You may have noticed that when I encounter spiritual entities I tend to go in for a broad sweep, recognising the divinity of Jesus, Buddha, and Mohammad out loud—and perhaps chanting AUM for good measure. I’m unlikely to do that again in the future because the fact is, as established at Rollright, communication with these entities occurs in dreams or through “the magical will” (and that is unspoken; perhaps best actuated by ecstatic dancing in those circumstances). So there’s no point saying anything to the gods at all, that’s not how you talk to them—even when they’re before you. Admittedly, it was also partly whistling the dark—literally—because it’s unnerving to encounter stars that fall from the sky and roll down a hill deep in the Scottish highlands, in the middle of the night, miles from anyone else. But I don’t think these entities can hurt you unless you “invite them in”—so verbal self-soothing is unnecessary.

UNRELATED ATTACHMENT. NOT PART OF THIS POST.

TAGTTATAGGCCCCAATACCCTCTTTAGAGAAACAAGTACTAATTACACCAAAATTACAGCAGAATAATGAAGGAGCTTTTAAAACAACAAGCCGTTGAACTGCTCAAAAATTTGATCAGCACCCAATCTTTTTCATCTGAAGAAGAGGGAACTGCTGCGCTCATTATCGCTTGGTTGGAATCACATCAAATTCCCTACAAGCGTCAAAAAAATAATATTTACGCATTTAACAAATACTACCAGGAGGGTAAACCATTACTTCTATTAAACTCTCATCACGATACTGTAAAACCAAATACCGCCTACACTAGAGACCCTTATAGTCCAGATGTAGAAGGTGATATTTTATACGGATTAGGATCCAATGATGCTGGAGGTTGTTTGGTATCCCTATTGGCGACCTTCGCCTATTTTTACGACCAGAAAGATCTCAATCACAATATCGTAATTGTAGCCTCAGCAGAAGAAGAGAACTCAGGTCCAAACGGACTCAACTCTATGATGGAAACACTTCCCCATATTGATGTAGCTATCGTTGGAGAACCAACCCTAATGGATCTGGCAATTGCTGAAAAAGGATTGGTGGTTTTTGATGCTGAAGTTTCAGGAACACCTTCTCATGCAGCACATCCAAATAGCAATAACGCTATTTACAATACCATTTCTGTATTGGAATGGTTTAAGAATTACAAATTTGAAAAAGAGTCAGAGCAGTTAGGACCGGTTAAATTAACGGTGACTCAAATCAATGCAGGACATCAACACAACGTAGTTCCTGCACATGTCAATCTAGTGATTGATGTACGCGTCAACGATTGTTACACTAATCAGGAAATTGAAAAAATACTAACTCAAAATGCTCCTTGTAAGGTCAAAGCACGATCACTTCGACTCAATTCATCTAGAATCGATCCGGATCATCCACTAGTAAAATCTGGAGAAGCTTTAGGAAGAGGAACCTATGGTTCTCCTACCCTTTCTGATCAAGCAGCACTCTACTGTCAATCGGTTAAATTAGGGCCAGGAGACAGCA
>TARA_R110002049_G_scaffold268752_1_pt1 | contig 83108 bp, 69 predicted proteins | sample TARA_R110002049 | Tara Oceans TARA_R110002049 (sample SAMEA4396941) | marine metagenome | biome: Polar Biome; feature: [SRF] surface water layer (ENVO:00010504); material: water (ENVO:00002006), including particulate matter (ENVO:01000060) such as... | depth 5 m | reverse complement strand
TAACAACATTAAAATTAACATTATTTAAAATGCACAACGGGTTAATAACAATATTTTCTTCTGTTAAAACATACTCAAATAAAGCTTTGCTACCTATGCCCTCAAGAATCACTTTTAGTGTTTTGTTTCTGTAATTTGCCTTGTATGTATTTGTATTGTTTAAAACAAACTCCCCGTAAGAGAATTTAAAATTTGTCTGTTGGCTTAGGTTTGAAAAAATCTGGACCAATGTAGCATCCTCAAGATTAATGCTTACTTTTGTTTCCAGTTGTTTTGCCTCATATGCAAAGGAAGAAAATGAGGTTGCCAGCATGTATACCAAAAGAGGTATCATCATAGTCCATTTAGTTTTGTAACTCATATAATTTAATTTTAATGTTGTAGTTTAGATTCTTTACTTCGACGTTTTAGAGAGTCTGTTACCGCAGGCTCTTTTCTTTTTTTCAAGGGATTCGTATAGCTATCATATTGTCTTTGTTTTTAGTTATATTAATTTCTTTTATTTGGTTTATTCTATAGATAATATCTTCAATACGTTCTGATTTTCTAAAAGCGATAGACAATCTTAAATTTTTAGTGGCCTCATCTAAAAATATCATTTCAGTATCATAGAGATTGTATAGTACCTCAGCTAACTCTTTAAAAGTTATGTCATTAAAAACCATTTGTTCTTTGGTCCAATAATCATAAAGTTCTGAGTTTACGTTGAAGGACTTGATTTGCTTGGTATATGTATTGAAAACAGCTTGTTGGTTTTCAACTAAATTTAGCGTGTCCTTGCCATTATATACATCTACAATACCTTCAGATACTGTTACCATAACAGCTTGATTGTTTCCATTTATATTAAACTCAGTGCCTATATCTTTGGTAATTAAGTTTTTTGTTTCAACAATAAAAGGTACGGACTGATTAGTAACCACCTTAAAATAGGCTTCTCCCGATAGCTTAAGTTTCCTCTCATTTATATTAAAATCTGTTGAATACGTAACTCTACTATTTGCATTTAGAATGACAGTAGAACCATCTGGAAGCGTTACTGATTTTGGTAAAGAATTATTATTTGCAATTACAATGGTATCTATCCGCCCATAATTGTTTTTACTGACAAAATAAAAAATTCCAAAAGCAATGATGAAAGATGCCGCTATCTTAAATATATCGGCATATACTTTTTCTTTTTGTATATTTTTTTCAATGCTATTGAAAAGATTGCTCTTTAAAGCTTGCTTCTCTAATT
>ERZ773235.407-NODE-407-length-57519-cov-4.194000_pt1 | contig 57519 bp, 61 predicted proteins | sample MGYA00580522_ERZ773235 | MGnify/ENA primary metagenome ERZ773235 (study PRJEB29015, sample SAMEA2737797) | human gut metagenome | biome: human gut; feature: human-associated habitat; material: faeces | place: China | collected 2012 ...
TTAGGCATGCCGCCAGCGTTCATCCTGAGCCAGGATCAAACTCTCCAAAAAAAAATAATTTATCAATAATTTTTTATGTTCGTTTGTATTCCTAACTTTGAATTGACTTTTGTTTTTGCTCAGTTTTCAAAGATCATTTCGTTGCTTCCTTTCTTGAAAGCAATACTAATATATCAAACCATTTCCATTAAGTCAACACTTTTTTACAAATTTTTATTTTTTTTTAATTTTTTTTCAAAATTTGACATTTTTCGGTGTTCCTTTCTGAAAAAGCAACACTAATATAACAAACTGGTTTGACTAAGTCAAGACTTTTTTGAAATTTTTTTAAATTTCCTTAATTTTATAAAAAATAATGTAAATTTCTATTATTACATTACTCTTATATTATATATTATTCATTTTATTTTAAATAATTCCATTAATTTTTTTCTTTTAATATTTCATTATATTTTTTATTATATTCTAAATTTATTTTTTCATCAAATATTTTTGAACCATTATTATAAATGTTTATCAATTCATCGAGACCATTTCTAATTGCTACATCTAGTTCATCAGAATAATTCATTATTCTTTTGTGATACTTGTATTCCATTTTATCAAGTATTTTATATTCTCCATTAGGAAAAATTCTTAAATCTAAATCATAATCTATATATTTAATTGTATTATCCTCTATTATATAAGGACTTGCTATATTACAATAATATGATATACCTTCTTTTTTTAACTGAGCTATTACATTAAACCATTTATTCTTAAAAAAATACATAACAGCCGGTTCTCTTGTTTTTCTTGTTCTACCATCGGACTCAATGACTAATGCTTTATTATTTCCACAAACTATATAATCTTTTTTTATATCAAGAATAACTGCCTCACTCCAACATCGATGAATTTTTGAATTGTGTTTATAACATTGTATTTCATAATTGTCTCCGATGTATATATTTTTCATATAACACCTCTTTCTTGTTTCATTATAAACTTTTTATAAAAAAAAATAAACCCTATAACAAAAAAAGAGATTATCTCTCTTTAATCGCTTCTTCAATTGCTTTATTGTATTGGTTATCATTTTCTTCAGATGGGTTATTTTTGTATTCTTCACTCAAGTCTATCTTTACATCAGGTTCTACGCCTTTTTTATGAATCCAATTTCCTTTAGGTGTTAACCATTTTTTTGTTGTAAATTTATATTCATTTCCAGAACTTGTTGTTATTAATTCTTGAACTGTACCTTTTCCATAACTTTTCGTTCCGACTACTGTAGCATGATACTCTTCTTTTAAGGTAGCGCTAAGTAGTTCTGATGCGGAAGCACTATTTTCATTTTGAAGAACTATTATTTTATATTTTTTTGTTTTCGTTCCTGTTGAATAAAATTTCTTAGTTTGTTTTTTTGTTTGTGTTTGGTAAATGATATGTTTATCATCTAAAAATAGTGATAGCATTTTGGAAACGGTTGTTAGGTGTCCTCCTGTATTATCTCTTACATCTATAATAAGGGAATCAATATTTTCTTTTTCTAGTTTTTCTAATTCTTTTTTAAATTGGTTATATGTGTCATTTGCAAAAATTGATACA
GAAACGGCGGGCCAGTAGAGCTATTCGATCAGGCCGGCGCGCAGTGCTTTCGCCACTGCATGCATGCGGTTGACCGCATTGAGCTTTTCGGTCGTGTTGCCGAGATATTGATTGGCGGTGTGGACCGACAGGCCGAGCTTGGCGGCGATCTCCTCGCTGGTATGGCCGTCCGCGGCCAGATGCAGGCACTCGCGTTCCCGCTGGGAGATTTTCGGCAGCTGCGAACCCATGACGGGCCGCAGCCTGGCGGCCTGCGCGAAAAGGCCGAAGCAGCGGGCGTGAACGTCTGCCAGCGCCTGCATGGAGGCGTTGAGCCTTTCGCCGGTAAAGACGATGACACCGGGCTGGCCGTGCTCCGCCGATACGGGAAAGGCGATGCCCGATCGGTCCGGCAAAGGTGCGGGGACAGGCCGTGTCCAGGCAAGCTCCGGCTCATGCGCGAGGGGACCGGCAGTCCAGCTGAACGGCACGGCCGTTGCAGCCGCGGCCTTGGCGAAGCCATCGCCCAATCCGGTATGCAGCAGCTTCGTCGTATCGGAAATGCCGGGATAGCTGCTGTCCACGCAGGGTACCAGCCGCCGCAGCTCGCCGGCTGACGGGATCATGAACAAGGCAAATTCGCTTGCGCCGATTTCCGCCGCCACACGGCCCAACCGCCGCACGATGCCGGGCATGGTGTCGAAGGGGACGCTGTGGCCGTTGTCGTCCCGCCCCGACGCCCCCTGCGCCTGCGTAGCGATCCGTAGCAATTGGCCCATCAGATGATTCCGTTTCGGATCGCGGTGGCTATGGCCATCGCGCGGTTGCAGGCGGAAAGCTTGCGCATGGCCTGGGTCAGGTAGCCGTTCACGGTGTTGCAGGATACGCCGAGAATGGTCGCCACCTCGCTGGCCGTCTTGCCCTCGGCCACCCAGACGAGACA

Anyway, my eclectic collection of holy men may somewhat recall an episode in the British comedy Peep Show where one character possibly has a terminal illness and is found leafing through all the world’s religious texts on the floor as a “celestial insurance policy”; but there is logic to my approach—definitely not syncretism nor a kind of “all these men were nice in some spiritual way” (pagans will doubtless say that I should have invoked Thor, given these are local gods—but to me Thor isn’t “active”; maybe I’m wrong).
No, I practice the doctrine of awakening—which is what is commonly called Buddhism—and within that system it’s acceptable to recognise Jesus as enlightened and Mohammad as spiritually adept and so on; so there was no contradiction in what I did—although for a Christian it would be wrong, as it would be for a Muslim; and I don’t advocate that they should deviate from those positions. Essentially, I went in broad because I wasn’t sure what I was dealing with.